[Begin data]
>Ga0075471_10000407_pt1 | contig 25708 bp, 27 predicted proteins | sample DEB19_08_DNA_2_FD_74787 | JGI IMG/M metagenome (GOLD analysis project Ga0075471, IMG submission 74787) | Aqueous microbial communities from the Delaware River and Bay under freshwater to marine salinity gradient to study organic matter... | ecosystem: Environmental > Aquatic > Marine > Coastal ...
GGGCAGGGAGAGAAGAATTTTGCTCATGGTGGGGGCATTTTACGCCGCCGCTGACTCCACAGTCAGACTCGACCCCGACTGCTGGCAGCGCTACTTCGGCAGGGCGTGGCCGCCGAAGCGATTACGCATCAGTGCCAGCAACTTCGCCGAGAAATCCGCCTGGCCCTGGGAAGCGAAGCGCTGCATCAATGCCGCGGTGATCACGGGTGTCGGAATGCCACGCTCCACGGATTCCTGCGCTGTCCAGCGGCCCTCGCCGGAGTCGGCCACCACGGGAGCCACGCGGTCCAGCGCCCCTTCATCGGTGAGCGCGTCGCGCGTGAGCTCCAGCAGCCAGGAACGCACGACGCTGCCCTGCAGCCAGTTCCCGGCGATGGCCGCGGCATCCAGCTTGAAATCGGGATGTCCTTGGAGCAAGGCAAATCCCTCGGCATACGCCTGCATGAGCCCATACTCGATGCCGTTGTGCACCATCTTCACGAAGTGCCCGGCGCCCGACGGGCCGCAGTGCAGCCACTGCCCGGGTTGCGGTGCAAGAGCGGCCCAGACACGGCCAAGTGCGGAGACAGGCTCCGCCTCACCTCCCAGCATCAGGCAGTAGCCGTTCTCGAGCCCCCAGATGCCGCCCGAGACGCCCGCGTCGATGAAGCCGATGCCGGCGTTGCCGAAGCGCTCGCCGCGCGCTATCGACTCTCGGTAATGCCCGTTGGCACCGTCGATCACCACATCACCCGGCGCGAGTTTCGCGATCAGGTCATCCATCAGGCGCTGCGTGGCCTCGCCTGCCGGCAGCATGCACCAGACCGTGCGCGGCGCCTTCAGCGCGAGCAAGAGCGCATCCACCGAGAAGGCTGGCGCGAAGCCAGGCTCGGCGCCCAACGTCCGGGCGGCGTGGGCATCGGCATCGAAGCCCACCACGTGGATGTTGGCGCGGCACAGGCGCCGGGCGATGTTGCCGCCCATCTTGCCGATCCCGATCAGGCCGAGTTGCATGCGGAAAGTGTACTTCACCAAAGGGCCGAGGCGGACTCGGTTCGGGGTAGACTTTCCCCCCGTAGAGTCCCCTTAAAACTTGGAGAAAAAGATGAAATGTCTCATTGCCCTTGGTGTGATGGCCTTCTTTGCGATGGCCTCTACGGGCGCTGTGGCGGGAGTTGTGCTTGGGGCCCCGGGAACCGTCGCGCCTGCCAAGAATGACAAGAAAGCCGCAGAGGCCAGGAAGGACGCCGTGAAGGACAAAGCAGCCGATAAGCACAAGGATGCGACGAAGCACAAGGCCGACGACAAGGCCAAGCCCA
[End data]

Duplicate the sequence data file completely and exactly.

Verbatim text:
>Ga0075471_10000407_pt1 | contig 25708 bp, 27 predicted proteins | sample DEB19_08_DNA_2_FD_74787 | JGI IMG/M metagenome (GOLD analysis project Ga0075471, IMG submission 74787) | Aqueous microbial communities from the Delaware River and Bay under freshwater to marine salinity gradient to study organic matter... | ecosystem: Environmental > Aquatic > Marine > Coastal ...
GGGCAGGGAGAGAAGAATTTTGCTCATGGTGGGGGCATTTTACGCCGCCGCTGACTCCACAGTCAGACTCGACCCCGACTGCTGGCAGCGCTACTTCGGCAGGGCGTGGCCGCCGAAGCGATTACGCATCAGTGCCAGCAACTTCGCCGAGAAATCCGCCTGGCCCTGGGAAGCGAAGCGCTGCATCAATGCCGCGGTGATCACGGGTGTCGGAATGCCACGCTCCACGGATTCCTGCGCTGTCCAGCGGCCCTCGCCGGAGTCGGCCACCACGGGAGCCACGCGGTCCAGCGCCCCTTCATCGGTGAGCGCGTCGCGCGTGAGCTCCAGCAGCCAGGAACGCACGACGCTGCCCTGCAGCCAGTTCCCGGCGATGGCCGCGGCATCCAGCTTGAAATCGGGATGTCCTTGGAGCAAGGCAAATCCCTCGGCATACGCCTGCATGAGCCCATACTCGATGCCGTTGTGCACCATCTTCACGAAGTGCCCGGCGCCCGACGGGCCGCAGTGCAGCCACTGCCCGGGTTGCGGTGCAAGAGCGGCCCAGACACGGCCAAGTGCGGAGACAGGCTCCGCCTCACCTCCCAGCATCAGGCAGTAGCCGTTCTCGAGCCCCCAGATGCCGCCCGAGACGCCCGCGTCGATGAAGCCGATGCCGGCGTTGCCGAAGCGCTCGCCGCGCGCTATCGACTCTCGGTAATGCCCGTTGGCACCGTCGATCACCACATCACCCGGCGCGAGTTTCGCGATCAGGTCATCCATCAGGCGCTGCGTGGCCTCGCCTGCCGGCAGCATGCACCAGACCGTGCGCGGCGCCTTCAGCGCGAGCAAGAGCGCATCCACCGAGAAGGCTGGCGCGAAGCCAGGCTCGGCGCCCAACGTCCGGGCGGCGTGGGCATCGGCATCGAAGCCCACCACGTGGATGTTGGCGCGGCACAGGCGCCGGGCGATGTTGCCGCCCATCTTGCCGATCCCGATCAGGCCGAGTTGCATGCGGAAAGTGTACTTCACCAAAGGGCCGAGGCGGACTCGGTTCGGGGTAGACTTTCCCCCCGTAGAGTCCCCTTAAAACTTGGAGAAAAAGATGAAATGTCTCATTGCCCTTGGTGTGATGGCCTTCTTTGCGATGGCCTCTACGGGCGCTGTGGCGGGAGTTGTGCTTGGGGCCCCGGGAACCGTCGCGCCTGCCAAGAATGACAAGAAAGCCGCAGAGGCCAGGAAGGACGCCGTGAAGGACAAAGCAGCCGATAAGCACAAGGATGCGACGAAGCACAAGGCCGACGACAAGGCCAAGCCCA